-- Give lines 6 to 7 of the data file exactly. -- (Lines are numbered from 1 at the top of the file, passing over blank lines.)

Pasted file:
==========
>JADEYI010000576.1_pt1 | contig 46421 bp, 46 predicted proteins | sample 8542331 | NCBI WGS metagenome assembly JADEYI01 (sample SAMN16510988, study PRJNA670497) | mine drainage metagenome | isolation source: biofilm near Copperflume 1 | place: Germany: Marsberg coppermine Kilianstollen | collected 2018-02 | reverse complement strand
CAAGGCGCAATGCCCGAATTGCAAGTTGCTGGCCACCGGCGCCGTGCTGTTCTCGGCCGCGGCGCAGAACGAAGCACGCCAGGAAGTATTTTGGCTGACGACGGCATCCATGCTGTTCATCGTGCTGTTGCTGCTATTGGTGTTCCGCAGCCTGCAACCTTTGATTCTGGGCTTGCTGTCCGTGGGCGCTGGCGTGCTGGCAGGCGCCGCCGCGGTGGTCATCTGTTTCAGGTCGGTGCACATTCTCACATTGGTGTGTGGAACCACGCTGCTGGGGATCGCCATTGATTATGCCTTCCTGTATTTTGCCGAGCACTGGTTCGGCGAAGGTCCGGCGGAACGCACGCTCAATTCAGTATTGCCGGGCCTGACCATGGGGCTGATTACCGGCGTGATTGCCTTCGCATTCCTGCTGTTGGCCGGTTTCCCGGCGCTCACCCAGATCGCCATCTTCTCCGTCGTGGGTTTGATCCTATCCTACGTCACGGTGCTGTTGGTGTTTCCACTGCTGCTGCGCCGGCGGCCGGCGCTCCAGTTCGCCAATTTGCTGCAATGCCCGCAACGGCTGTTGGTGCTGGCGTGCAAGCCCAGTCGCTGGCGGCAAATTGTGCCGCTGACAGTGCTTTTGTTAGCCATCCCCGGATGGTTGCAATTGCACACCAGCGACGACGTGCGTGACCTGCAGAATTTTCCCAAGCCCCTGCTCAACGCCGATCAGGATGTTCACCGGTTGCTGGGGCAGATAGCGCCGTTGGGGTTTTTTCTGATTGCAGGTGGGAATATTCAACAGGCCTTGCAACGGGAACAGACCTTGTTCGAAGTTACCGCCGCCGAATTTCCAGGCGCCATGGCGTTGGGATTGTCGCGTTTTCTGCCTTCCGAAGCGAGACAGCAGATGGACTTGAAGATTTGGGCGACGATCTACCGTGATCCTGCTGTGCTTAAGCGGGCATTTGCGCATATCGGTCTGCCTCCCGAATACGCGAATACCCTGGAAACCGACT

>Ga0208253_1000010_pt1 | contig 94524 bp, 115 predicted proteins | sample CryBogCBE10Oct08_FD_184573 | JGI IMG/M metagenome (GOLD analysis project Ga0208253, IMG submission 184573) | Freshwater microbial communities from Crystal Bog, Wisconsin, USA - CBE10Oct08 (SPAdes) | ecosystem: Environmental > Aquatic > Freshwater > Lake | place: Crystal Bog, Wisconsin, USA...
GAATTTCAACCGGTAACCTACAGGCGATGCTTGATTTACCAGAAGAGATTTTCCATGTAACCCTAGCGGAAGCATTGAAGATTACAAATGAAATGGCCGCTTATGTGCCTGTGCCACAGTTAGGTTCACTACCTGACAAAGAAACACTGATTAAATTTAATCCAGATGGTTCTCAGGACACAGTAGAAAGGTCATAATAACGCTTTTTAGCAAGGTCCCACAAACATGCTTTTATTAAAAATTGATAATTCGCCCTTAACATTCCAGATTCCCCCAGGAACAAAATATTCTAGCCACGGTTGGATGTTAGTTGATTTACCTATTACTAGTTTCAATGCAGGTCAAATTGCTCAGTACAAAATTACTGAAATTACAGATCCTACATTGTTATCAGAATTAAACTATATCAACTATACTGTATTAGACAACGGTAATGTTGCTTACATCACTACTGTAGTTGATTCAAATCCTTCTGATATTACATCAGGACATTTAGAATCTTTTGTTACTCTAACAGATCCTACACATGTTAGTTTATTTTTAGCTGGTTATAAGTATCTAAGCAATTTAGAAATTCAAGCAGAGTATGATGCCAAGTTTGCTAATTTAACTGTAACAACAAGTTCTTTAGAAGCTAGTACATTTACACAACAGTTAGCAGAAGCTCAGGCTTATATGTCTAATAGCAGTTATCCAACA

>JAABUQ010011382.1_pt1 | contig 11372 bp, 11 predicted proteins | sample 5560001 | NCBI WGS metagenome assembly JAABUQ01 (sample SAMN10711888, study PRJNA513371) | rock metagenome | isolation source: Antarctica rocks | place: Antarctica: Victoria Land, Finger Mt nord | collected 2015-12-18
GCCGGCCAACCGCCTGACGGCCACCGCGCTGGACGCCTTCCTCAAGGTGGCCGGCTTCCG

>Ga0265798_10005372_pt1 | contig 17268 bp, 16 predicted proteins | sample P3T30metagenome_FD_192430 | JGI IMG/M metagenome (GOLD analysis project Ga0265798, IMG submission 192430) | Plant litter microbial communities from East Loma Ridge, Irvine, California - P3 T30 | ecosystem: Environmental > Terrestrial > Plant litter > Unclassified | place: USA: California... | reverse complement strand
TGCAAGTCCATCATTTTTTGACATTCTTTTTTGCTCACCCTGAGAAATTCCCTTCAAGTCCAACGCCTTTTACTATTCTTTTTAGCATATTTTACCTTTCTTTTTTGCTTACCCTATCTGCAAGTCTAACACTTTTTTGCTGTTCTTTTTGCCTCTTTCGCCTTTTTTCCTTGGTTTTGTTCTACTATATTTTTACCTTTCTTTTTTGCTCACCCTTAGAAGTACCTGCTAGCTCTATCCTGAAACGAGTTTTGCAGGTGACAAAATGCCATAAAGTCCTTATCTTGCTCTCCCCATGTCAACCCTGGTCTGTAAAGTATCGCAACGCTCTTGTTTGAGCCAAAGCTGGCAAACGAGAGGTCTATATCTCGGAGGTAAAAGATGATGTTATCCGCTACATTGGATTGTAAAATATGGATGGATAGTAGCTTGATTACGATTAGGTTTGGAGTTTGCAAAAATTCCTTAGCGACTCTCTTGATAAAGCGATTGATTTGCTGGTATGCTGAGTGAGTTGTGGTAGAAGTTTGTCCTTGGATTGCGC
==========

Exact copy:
GCCGGCCAACCGCCTGACGGCCACCGCGCTGGACGCCTTCCTCAAGGTGGCCGGCTTCCG

>Ga0265798_10005372_pt1 | contig 17268 bp, 16 predicted proteins | sample P3T30metagenome_FD_192430 | JGI IMG/M metagenome (GOLD analysis project Ga0265798, IMG submission 192430) | Plant litter microbial communities from East Loma Ridge, Irvine, California - P3 T30 | ecosystem: Environmental > Terrestrial > Plant litter > Unclassified | place: USA: California... | reverse complement strand